Iran-IAEA begin talks to draw up 60-day plan

Negotiations between Iranian officials and an IAEA delegation kicked off in Tehran on Wednesday afternoon.

The two sides scheduled the talks to devise a 60-day plan to clear up the remaining ambiguities about Iran’s nuclear program.

The International Atomic Energy Agency delegation, which is led by agency deputy director Olli Heinonen, arrived in Tehran on Wednesday to attempt to resolve the outstanding issues between Iran and the IAEA.

The IAEA delegation also includes Director for Safeguards Operations Herman Nackaerts, Legal Advisor and Director of the Office of External Relations and Policy Coordination Vilmos Cserveny, and legal advisor Johan Rautenbach.

Javad Vaeedi, the deputy secretary for international security affairs of Iran’s Supreme National Security Council (SNSC), Atomic Energy Organization of Iran (AEOI) Deputy Director Mohammad Saeidi, Iranian Ambassador to the IAEA Ali-Asghar Soltanieh, and some other officials from the Foreign Ministry and the AEOI are the members of Iran’s negotiating team.

The current talks in Tehran is a follow-up to a meeting between the SNSC secretary and chief nuclear negotiator Ali Larijani and IAEA Director General Mohamed ElBaradei on June 22 in Vienna in which Iran agreed to answer all remaining questions about its nuclear program.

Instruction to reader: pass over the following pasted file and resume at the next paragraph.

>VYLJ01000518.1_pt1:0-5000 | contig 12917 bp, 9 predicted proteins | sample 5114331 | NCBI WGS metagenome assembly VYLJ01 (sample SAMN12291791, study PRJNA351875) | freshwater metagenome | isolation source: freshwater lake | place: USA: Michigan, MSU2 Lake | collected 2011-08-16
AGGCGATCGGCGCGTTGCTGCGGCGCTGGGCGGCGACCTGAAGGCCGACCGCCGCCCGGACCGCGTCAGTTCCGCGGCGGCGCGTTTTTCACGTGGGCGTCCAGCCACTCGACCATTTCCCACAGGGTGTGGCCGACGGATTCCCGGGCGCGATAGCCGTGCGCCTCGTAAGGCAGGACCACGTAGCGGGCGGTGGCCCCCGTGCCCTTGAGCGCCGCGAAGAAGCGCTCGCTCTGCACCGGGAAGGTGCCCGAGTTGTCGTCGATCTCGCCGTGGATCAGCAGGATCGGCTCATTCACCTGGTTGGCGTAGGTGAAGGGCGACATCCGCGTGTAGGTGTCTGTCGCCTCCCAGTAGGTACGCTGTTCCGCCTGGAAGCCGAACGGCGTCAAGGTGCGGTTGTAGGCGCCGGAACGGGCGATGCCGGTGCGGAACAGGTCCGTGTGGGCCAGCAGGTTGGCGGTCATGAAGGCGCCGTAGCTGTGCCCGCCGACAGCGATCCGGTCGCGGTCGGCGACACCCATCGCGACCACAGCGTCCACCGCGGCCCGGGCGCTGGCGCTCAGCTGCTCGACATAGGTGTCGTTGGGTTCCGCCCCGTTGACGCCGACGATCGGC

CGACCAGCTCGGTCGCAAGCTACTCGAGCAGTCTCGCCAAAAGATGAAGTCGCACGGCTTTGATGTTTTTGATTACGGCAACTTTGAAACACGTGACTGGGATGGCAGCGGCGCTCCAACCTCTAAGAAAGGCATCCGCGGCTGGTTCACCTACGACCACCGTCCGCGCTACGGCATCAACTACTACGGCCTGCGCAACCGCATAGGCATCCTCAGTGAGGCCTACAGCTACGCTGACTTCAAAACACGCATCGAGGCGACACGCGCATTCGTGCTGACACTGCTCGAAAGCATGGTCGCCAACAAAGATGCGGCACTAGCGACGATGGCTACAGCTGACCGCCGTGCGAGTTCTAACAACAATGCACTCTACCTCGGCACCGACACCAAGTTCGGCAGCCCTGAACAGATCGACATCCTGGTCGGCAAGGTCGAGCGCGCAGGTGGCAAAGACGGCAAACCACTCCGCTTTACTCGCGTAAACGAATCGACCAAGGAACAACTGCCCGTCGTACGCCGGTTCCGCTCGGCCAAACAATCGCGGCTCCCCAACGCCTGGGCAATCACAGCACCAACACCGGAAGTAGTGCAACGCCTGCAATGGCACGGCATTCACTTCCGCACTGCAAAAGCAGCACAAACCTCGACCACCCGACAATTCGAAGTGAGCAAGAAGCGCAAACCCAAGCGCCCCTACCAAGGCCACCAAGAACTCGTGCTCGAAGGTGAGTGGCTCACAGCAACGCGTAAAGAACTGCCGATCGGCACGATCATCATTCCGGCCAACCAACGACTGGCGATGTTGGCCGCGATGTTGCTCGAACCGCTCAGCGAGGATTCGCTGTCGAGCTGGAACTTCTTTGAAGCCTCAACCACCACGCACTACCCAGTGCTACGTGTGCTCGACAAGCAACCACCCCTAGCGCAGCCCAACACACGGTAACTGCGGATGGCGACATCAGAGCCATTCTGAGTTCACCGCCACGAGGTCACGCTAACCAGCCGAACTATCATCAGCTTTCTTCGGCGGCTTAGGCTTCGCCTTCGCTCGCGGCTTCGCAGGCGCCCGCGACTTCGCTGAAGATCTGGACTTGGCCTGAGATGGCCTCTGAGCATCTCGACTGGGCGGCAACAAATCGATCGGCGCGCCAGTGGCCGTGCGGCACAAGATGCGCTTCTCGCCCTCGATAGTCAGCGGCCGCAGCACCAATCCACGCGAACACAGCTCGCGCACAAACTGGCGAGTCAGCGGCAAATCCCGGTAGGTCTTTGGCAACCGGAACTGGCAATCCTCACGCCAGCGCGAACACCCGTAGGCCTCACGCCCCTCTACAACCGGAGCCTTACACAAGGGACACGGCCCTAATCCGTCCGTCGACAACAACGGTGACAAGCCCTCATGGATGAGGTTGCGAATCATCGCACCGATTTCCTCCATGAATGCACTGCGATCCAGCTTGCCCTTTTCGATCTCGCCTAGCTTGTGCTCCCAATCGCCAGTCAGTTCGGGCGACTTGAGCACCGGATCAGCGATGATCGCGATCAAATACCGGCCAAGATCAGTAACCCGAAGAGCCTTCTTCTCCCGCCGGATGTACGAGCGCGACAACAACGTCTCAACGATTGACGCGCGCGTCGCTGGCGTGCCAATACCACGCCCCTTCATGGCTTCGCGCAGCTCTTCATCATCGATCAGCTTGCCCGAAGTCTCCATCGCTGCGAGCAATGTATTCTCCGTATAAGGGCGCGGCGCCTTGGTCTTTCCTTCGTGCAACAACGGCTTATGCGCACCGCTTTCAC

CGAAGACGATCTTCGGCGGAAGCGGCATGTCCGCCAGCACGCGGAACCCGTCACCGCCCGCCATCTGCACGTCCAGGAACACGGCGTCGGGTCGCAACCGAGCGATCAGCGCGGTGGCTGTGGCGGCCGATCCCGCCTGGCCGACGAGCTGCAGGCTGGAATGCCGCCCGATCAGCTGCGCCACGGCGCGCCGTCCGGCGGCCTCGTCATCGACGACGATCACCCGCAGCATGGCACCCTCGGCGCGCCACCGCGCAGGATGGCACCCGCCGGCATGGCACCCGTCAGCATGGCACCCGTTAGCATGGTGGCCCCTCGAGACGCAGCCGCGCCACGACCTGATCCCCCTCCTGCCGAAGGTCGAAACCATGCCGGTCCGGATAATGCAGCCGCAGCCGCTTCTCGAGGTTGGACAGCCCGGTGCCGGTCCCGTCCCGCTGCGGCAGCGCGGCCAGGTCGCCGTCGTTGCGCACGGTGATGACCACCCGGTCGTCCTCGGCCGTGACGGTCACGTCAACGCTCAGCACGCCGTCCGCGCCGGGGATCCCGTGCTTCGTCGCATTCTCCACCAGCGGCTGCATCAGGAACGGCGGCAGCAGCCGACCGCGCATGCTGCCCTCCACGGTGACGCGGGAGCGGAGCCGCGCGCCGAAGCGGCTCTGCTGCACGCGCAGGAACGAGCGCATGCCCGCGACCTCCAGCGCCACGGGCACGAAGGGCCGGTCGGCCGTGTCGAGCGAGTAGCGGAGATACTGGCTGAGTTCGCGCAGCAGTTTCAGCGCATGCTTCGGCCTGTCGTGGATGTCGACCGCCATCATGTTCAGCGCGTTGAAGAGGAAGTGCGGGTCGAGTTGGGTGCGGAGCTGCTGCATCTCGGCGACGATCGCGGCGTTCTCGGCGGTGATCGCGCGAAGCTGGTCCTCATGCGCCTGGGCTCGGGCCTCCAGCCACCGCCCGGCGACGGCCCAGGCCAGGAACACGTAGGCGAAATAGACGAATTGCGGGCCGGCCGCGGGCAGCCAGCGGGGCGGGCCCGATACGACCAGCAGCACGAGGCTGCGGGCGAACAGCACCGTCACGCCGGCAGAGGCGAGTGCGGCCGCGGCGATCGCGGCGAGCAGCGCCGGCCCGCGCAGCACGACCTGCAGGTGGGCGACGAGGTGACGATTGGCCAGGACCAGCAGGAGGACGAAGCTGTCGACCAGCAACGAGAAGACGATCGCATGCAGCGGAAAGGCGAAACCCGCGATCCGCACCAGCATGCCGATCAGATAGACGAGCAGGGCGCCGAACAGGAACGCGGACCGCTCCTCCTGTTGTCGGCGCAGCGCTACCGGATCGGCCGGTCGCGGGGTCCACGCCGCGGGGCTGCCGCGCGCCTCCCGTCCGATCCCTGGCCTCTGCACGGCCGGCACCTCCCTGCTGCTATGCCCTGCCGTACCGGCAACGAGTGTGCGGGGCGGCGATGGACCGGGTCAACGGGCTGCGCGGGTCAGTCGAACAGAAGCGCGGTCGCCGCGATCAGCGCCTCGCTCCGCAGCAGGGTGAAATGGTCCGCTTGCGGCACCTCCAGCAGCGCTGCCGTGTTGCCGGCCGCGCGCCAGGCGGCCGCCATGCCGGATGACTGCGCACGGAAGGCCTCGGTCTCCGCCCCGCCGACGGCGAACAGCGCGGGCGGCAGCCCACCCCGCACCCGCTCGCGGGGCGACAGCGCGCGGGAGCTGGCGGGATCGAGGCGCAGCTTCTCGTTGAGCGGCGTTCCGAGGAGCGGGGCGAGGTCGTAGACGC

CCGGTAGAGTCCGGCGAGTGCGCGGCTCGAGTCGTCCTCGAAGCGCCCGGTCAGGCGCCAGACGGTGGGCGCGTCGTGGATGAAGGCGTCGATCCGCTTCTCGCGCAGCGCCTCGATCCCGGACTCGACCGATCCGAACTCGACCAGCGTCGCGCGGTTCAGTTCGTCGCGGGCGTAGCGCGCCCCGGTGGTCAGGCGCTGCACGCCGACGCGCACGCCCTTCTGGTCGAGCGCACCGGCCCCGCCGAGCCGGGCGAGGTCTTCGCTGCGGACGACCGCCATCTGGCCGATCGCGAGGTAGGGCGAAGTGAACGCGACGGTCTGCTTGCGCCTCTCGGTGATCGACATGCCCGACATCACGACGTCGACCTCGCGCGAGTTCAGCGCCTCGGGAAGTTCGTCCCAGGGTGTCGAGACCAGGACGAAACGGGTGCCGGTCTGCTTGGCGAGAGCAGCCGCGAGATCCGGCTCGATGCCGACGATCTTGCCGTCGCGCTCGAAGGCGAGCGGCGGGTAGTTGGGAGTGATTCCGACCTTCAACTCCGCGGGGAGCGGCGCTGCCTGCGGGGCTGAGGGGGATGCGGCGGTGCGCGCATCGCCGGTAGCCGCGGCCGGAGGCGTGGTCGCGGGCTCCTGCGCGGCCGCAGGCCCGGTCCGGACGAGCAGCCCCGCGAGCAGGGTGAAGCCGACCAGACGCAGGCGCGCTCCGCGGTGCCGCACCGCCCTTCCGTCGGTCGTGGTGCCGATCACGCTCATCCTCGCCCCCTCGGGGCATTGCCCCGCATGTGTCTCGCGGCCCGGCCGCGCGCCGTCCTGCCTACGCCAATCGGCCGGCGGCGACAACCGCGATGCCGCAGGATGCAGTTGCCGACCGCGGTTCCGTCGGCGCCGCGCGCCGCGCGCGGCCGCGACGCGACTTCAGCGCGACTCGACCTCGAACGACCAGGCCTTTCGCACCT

Positive influence

The negotiations could pave the way for future talks between European Union foreign policy chief Javier Solana and Larijani on Iran’s nuclear program, MP Heshmatollah Falahatpisheh said on Wednesday. Falahatpisheh, who is a member of the Majlis National Security and Foreign Policy Committee, told the Mehr News Agency, “The various proposals presented by the UN Security Council are sufficient proof that the West is going to accept the emergence of a ‘nuclear Iran’.”

In a separate interview with MNA on Wednesday, international affairs expert Yusef Molaii said Iran-IAEA negotiations would have a “positive influence” on efforts to resolve the nuclear dispute. Such diplomatic measures could thwart Washington’s efforts to completely isolate Iran, he observed, adding, “The two negotiating parties need to lower their expectations in order to reach a consensus.”

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